1)Douching is TERRIBLE for the vagina.

2)Taking antibiotics for too long without supplementing with multivitamins can cause vaginal infection

3)The clitoris & the penis start out as the same type of tissue then develop into different things eventually.

4) You can have 4 different types of orgasms because your vagina contains several sensitive spots and depending on how skilled and knowledgeable your sexual partner is.


5)The G-spot is named after the man who found it and alerted us all to it, Dr Ernest Grafenburg.

6)Constant intake of pineapple or pineapple juice does help the taste of your vagina, so drink up!!!


7)The female orgasm is a powerful painkiller, powerful enough to help cure headaches but not powerful enough to cure menstrual cramps.

Which of theses facts were you previously aware off? Which is too good to be true? and which will you be carrying out further research on?

NOTE: A douche is a device used to introduce a stream of water into the body for medical or hygienic reasons, or the stream of water itself. Douching can simply be referred to as ‘vaginal irrigation’


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Wale Tinubu, Group CEO Oando Plc.

Wale Tinubu is group chief executive officer of Oando. Oando is a Pan-African energy corporation with operations actively spanning all aspects of the energy value chain, including the marketing and distribution of refined petroleum products, exploration and production, refining, and power generation. It is the largest non-government owned Energy Company in Nigeria and has a market capitalization worth $1 billion. Is the first Nigerian company to achieve a dual listing on both the Nigerian and Johannesburg Stock Exchanges.

Tinubu has made himself Nigeria’s most venerable energy tycoon and inserted himself atop the pecking order in the major league of Nigeria’s oil industry. His vision shaped Oando and so did his relentlessness. The business started 19 years ago as a very small service company delivering fuels to the upstream service providers and it has grown to become the largest indigenous oil and gas group on the continent.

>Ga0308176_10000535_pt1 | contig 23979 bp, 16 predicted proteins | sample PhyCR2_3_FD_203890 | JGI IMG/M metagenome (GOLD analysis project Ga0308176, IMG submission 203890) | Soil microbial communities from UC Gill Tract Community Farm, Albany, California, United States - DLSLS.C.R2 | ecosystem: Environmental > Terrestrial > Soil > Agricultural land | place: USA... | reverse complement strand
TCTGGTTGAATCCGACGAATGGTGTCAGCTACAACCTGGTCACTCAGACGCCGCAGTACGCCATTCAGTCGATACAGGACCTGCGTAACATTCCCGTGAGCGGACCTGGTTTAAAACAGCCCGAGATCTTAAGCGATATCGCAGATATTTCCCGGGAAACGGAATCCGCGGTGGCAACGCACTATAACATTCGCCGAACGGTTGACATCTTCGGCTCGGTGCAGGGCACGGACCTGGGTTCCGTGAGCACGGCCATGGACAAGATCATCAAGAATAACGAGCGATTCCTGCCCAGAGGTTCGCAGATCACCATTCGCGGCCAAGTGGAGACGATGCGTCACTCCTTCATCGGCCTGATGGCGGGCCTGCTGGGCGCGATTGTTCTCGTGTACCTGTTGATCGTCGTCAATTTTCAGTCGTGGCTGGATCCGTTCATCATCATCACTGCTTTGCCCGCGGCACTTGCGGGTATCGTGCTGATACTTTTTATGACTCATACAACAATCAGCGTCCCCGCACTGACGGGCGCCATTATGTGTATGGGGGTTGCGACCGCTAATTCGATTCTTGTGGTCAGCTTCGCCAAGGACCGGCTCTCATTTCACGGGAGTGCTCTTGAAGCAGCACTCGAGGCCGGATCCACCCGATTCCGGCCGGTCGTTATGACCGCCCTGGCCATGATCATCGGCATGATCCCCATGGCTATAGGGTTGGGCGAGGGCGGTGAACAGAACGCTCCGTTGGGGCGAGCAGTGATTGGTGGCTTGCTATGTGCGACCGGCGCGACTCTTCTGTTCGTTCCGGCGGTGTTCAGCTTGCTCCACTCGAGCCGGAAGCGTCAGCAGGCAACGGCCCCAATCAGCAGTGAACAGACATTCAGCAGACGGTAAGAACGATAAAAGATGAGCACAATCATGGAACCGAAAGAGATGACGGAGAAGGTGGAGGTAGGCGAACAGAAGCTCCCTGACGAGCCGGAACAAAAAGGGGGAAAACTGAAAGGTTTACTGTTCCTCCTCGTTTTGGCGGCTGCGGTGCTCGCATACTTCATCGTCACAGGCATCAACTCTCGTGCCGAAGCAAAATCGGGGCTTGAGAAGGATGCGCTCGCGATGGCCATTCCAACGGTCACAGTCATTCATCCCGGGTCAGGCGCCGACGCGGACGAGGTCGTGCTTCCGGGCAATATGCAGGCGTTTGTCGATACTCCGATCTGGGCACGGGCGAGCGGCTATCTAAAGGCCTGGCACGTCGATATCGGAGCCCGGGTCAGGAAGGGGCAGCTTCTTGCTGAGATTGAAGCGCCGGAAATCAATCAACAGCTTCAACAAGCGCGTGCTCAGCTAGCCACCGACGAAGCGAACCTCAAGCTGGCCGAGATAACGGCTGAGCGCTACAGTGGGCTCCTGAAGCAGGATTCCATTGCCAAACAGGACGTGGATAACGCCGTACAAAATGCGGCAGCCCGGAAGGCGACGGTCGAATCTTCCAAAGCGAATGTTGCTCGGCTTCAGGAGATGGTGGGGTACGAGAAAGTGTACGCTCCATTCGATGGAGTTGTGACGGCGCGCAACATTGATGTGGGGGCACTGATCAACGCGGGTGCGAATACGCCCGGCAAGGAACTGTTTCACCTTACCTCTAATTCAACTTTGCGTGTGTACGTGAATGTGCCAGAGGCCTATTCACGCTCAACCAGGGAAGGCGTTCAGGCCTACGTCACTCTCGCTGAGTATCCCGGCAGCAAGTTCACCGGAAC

Wale Tinubu initially wanted to be a lawyer because at the age of 16 he left Nigeria to study law at the University of Liverpool in England. As an undergraduate, he used to travel to Europe to buy luxury cars, using his school fees as capital. He then drove the car through Europe and back to London, trying his best to sell it off for a profit en route. He often succeeded. He was only 21 at the time, but he had already started making substantial amounts of money.  He probably never realized it at the time, but it was the genesis of what was to be a successful career in deal making.

After his first degree, he earned a Master’s in Law from the London School of Economics at the age of 22. He had to attend law school in Nigeria before he was allowed to practice. After law school, he started out as a lawyer at his father’s firm. It wasn’t long before he realized that the legal route was not for him. He decided there and then to launch his own business. He wanted to be in charge and in control.

Tinubu set up his first office in his father’s garage. To stay afloat, Tinubu broke even by handling small corporate legal jobs right from his garage office.  He continued with his legal practice until the opportunity he had been waiting for came knocking. A friend, Jite Okoloko, who would later go on to become an executive director at Oando, had been offered a rather lucrative contract by Unipetrol, a government-owned refinery in Port-Harcourt to fill up fishing trawlers in Lagos. Okoloko was looking for a vessel to transport the diesel.

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Wale Tinubu during an inspection at Oando facilities.

Coincidentally, Omamofe Boyo, a close friend of Tinubu, who was also a lawyer, represented an oil services firm which owned a 1945 World War 2 tanker, The Carolina, Tinubu realized they could charter the ship to fulfill Unipetrol’s requirements. First, he had to calm the nerves of the ship’s crew down because they were angry for not being paid. He offered to charter the ship and promised to tend to their welfare needs. This made the crew excited and ready to work for him. He also got the money to charter the ship from his parents who offered him $10,000 to do so.